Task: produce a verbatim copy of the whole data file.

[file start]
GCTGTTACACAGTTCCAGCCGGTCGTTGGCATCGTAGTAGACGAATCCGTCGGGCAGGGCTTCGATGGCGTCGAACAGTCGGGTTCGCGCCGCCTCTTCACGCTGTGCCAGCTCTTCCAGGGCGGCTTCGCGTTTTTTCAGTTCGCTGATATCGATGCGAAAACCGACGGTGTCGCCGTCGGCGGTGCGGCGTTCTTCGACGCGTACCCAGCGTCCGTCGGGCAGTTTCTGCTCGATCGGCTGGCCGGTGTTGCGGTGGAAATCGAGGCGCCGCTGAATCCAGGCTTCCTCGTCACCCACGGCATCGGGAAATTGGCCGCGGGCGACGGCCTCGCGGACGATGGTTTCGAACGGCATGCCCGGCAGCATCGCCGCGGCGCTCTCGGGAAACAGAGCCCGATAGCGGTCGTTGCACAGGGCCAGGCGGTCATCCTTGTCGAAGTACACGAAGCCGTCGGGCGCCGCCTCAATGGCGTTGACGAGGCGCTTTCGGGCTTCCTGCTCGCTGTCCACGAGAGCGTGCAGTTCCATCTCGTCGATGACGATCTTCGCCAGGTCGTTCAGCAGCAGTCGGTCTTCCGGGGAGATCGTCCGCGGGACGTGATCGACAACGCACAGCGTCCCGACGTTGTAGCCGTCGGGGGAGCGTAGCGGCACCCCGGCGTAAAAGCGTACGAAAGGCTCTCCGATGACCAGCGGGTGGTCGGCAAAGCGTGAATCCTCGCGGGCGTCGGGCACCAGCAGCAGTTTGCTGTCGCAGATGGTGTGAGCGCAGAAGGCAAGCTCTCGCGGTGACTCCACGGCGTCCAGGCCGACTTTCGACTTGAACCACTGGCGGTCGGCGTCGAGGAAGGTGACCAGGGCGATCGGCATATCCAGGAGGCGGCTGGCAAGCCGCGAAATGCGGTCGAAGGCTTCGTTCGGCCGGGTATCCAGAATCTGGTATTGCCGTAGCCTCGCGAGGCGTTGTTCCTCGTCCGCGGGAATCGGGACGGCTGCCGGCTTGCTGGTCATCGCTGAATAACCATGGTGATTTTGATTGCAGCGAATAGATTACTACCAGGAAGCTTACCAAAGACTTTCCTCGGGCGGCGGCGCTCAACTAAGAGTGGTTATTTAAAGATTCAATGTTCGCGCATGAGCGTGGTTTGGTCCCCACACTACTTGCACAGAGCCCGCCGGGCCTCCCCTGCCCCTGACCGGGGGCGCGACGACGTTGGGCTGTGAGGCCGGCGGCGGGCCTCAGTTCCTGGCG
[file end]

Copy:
GCTGTTACACAGTTCCAGCCGGTCGTTGGCATCGTAGTAGACGAATCCGTCGGGCAGGGCTTCGATGGCGTCGAACAGTCGGGTTCGCGCCGCCTCTTCACGCTGTGCCAGCTCTTCCAGGGCGGCTTCGCGTTTTTTCAGTTCGCTGATATCGATGCGAAAACCGACGGTGTCGCCGTCGGCGGTGCGGCGTTCTTCGACGCGTACCCAGCGTCCGTCGGGCAGTTTCTGCTCGATCGGCTGGCCGGTGTTGCGGTGGAAATCGAGGCGCCGCTGAATCCAGGCTTCCTCGTCACCCACGGCATCGGGAAATTGGCCGCGGGCGACGGCCTCGCGGACGATGGTTTCGAACGGCATGCCCGGCAGCATCGCCGCGGCGCTCTCGGGAAACAGAGCCCGATAGCGGTCGTTGCACAGGGCCAGGCGGTCATCCTTGTCGAAGTACACGAAGCCGTCGGGCGCCGCCTCAATGGCGTTGACGAGGCGCTTTCGGGCTTCCTGCTCGCTGTCCACGAGAGCGTGCAGTTCCATCTCGTCGATGACGATCTTCGCCAGGTCGTTCAGCAGCAGTCGGTCTTCCGGGGAGATCGTCCGCGGGACGTGATCGACAACGCACAGCGTCCCGACGTTGTAGCCGTCGGGGGAGCGTAGCGGCACCCCGGCGTAAAAGCGTACGAAAGGCTCTCCGATGACCAGCGGGTGGTCGGCAAAGCGTGAATCCTCGCGGGCGTCGGGCACCAGCAGCAGTTTGCTGTCGCAGATGGTGTGAGCGCAGAAGGCAAGCTCTCGCGGTGACTCCACGGCGTCCAGGCCGACTTTCGACTTGAACCACTGGCGGTCGGCGTCGAGGAAGGTGACCAGGGCGATCGGCATATCCAGGAGGCGGCTGGCAAGCCGCGAAATGCGGTCGAAGGCTTCGTTCGGCCGGGTATCCAGAATCTGGTATTGCCGTAGCCTCGCGAGGCGTTGTTCCTCGTCCGCGGGAATCGGGACGGCTGCCGGCTTGCTGGTCATCGCTGAATAACCATGGTGATTTTGATTGCAGCGAATAGATTACTACCAGGAAGCTTACCAAAGACTTTCCTCGGGCGGCGGCGCTCAACTAAGAGTGGTTATTTAAAGATTCAATGTTCGCGCATGAGCGTGGTTTGGTCCCCACACTACTTGCACAGAGCCCGCCGGGCCTCCCCTGCCCCTGACCGGGGGCGCGACGACGTTGGGCTGTGAGGCCGGCGGCGGGCCTCAGTTCCTGGCG